The curry selection is lengthy. Lamb, chicken, seafood and vegetables are all well represented, with nearly a dozen variations on sauces. There is no pork on the menu, in deference to their many Muslim neighbors in Pinehurst, whom they want to feel welcome here, but there is goat. Morsels of the musky meat are generously distributed in a hearty biryani (rice pilaf) studded with raisins, currants, almonds, cloves and cardamom pods. If goat’s not your thing, I’ll bet it’s just as stunning with lamb.

Lamb curries offer fork-yielding meat that might be submerged in pale, cilantro-laced coconut milk or, as lamb bhuna, smothered in a thick gravy bright with tomato and mint. Almonds sweetened the sauce for shrimp korma, a yogurt-based curry typically made with cashews. Though the tightly curled shrimp were overcooked, I wanted to take a spoon to the delightful sauce. All the curries have a built-in, slowly blossoming pungency from a blend of spices and aromatics — among them cumin, coriander, cardamom, cinnamon, chili pepper, garlic and ginger — but dishes can be made even hotter if you wish.

For a meatless curry, consider vegetable zalfrazi. The name means a mix of colorful things and this stir-fry of green beans, squash, peas, broccoli, cauliflower, onion and bell is certainly that, with lots of garlic, cumin and chili pepper in its tomato-based sauce. Eggplant bharta, a dense purée of roasted eggplant with peas, needed salt to bring out its complexity. Handily, a salt shaker and matching wooden pepper mill sit on each table.

The Tibetan momos, crescent-shaped dumplings with a high pinched ridge, are worth the 20-minute wait. Ginger and garlic put zip in the minced chicken filling. Both are also a vigorous presence in the Tibetan chicken noodle soup, thukpa. It makes sense that people who live in such steep, mountainous terrain would come up with soups and stews that both succor and excite. Ema datchi is a rich Bhutanese stew of potatoes, daikon and many kinds of mushrooms. The name translates as chile cheese, because that’s what’s in the sauce. You may add beef, chicken or vegetables to it. It was terrific with chicken. According to Mani, most traditional Bhutanese dishes rely on meat, cheese and mushrooms, fresh vegetables being scarce in that mountainous country, but you’ll find lots of bright green cabbage in pha, another sturdy stew that is a lot like ema datchi, minus the cheese.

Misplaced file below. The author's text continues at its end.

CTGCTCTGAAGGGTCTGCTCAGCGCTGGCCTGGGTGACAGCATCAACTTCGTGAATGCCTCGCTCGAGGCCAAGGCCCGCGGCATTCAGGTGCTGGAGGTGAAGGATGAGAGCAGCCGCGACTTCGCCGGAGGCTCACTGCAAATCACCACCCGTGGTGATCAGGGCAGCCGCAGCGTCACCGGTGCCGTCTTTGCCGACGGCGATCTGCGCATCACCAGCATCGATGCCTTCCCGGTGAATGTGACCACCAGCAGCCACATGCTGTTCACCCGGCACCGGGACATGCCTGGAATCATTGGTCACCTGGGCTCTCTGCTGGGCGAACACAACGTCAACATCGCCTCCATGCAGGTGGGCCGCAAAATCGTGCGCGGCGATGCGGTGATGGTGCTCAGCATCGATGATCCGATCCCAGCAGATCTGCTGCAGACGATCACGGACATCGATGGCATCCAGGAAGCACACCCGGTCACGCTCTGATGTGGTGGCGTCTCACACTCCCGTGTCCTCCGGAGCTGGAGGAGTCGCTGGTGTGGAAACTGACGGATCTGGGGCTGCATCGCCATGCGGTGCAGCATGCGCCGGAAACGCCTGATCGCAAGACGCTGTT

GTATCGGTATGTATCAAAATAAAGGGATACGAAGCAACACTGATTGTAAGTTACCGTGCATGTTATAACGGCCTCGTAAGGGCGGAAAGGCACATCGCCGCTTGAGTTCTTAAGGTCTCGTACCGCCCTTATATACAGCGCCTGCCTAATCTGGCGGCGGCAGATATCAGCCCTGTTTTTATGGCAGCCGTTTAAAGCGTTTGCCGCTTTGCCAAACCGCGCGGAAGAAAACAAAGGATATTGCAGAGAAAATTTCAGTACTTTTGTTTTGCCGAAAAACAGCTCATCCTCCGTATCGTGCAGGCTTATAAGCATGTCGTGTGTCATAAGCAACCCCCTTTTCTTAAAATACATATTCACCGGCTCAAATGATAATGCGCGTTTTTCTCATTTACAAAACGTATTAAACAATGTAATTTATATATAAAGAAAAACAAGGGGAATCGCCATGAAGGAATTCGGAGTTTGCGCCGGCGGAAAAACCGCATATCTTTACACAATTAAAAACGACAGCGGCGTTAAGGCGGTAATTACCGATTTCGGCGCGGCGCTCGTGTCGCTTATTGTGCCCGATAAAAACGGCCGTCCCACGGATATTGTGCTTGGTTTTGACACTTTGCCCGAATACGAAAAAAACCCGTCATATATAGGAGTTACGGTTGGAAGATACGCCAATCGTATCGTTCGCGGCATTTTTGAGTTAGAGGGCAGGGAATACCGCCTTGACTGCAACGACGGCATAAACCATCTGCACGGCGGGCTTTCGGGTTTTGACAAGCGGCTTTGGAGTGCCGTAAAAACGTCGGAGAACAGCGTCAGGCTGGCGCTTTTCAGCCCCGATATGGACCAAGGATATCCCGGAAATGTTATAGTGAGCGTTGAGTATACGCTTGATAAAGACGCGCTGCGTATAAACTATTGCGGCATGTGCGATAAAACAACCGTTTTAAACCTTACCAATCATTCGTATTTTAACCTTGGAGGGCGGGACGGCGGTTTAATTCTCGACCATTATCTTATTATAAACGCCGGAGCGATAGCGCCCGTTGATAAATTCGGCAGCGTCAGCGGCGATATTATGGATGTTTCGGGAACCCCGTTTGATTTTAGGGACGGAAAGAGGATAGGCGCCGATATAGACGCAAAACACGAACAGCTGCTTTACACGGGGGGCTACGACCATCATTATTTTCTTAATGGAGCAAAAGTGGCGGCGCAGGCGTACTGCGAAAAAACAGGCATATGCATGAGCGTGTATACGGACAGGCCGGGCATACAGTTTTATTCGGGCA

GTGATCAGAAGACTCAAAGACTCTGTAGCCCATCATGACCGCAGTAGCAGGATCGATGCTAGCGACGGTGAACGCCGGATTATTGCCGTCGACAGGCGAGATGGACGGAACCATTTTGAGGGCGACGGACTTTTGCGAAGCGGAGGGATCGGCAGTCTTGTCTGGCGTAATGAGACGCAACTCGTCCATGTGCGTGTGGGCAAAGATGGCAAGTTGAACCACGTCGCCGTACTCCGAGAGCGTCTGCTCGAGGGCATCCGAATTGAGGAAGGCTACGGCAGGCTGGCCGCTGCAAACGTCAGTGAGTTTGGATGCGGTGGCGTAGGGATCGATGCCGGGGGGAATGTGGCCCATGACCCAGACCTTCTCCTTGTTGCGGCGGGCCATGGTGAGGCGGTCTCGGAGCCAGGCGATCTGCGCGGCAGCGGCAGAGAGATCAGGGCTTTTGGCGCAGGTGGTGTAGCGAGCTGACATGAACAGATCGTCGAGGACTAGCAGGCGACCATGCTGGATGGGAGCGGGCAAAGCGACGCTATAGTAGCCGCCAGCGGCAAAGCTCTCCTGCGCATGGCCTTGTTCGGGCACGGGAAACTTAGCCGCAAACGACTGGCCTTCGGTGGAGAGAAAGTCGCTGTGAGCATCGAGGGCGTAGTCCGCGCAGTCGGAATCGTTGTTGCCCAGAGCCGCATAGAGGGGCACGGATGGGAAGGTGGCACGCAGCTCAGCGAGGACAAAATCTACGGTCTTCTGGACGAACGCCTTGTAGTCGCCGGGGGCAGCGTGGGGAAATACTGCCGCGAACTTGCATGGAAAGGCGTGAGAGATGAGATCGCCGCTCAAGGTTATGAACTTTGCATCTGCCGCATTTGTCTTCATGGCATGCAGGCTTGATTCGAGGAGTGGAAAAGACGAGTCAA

Basmati rice comes with the curries, but these sauces demand bread, too. You have a choice of puffy or flat — naan or whole wheat roti. Both are excellent and made here. So are the mango ice cream and the cardamom-infused kulfi, frozen confections ideal for reviving a curry-fatigued palate. It’s like taking your tongue dashing through the snow. You may even feel like singing a chorus of “Jingle Bells.”


Mani’s Kitchen ★★½

12327 Roosevelt Way N.E. (Pinehurst), Seattle

Reservations: not accepted

Hours: lunch 11 a.m.-3 p.m. Monday, Tuesday and Thursday-Saturday; dinner 5-10 p.m. Monday-Saturday; closed Sunday

Prices: $$$ (appetizers/soups/salads $4.95-$8.95; dinner entrees $12.50-$20.95; lunch specials $8-$11)

Drinks: beer, wine, chai and soft drinks

Service: warm, efficient

Parking: free on site

Sound: moderate

Credit cards: Visa, MC

Access: no obstacles